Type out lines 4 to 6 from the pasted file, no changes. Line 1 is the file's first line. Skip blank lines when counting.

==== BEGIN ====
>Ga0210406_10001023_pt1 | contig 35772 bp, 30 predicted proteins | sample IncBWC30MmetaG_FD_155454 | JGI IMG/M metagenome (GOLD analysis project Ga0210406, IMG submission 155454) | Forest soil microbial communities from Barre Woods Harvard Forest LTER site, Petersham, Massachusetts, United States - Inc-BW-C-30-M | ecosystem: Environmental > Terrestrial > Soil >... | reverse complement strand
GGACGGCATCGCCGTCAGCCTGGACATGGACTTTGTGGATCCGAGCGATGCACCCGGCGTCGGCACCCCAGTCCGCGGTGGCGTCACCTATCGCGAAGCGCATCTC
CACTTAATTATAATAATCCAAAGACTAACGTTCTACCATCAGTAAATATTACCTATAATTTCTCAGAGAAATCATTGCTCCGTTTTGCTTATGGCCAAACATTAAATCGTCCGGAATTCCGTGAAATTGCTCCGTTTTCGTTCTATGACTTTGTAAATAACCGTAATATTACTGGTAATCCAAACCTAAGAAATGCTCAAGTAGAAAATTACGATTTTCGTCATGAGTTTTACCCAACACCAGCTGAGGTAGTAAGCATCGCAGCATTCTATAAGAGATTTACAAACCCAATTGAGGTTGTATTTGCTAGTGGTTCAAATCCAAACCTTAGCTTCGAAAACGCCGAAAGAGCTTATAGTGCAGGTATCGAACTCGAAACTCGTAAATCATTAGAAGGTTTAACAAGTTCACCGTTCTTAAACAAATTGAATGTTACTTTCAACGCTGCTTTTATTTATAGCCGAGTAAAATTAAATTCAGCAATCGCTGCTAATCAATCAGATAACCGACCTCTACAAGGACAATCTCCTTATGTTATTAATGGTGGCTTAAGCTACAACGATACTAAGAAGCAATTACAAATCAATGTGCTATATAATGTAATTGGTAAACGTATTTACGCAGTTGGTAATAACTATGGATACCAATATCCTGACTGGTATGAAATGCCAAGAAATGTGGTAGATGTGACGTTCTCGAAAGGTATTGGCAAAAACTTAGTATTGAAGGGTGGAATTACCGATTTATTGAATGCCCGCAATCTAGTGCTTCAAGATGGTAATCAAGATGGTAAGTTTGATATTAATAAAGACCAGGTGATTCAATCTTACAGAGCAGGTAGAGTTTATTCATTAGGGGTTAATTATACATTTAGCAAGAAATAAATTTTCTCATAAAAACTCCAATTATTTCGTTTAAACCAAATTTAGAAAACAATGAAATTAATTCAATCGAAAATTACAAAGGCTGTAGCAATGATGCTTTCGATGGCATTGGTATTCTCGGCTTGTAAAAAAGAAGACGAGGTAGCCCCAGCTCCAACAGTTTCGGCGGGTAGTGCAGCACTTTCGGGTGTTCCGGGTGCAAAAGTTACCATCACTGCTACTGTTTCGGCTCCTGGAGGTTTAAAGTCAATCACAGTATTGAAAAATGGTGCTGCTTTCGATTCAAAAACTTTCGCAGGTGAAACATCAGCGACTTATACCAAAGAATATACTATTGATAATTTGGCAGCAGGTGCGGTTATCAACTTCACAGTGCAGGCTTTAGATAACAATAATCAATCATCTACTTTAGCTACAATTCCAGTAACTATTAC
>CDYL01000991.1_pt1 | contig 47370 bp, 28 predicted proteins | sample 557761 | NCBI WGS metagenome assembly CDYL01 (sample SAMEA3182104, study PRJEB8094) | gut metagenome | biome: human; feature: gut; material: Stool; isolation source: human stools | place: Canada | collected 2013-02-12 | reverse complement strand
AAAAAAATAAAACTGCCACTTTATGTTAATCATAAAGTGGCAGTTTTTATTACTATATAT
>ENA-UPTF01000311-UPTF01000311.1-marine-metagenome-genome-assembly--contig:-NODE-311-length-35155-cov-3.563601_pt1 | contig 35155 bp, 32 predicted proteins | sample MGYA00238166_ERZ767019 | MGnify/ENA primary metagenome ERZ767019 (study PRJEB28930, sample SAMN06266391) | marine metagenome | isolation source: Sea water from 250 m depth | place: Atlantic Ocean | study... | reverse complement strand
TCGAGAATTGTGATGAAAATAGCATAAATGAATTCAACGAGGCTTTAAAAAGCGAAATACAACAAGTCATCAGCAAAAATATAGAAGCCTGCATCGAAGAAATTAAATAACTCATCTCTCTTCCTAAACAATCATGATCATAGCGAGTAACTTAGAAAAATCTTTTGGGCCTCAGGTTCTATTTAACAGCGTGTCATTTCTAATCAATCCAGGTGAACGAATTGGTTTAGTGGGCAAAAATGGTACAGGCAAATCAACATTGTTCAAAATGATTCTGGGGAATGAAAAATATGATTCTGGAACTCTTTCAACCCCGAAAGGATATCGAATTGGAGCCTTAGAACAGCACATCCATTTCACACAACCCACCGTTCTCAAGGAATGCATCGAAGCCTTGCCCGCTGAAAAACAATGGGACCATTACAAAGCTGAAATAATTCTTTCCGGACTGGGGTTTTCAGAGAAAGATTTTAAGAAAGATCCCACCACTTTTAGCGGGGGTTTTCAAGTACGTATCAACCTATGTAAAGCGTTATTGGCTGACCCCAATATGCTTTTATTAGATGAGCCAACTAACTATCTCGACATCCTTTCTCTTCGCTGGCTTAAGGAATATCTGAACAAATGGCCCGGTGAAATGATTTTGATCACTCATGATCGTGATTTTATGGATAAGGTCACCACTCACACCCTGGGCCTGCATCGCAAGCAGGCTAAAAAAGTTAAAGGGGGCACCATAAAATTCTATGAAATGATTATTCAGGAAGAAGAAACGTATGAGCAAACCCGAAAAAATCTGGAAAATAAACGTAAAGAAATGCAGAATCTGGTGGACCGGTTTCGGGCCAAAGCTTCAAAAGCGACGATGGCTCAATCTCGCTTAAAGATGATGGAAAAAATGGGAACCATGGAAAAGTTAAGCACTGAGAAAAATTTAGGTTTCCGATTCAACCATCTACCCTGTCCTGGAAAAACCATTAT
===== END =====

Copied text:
>CDYL01000991.1_pt1 | contig 47370 bp, 28 predicted proteins | sample 557761 | NCBI WGS metagenome assembly CDYL01 (sample SAMEA3182104, study PRJEB8094) | gut metagenome | biome: human; feature: gut; material: Stool; isolation source: human stools | place: Canada | collected 2013-02-12 | reverse complement strand
AAAAAAATAAAACTGCCACTTTATGTTAATCATAAAGTGGCAGTTTTTATTACTATATAT
>ENA-UPTF01000311-UPTF01000311.1-marine-metagenome-genome-assembly--contig:-NODE-311-length-35155-cov-3.563601_pt1 | contig 35155 bp, 32 predicted proteins | sample MGYA00238166_ERZ767019 | MGnify/ENA primary metagenome ERZ767019 (study PRJEB28930, sample SAMN06266391) | marine metagenome | isolation source: Sea water from 250 m depth | place: Atlantic Ocean | study... | reverse complement strand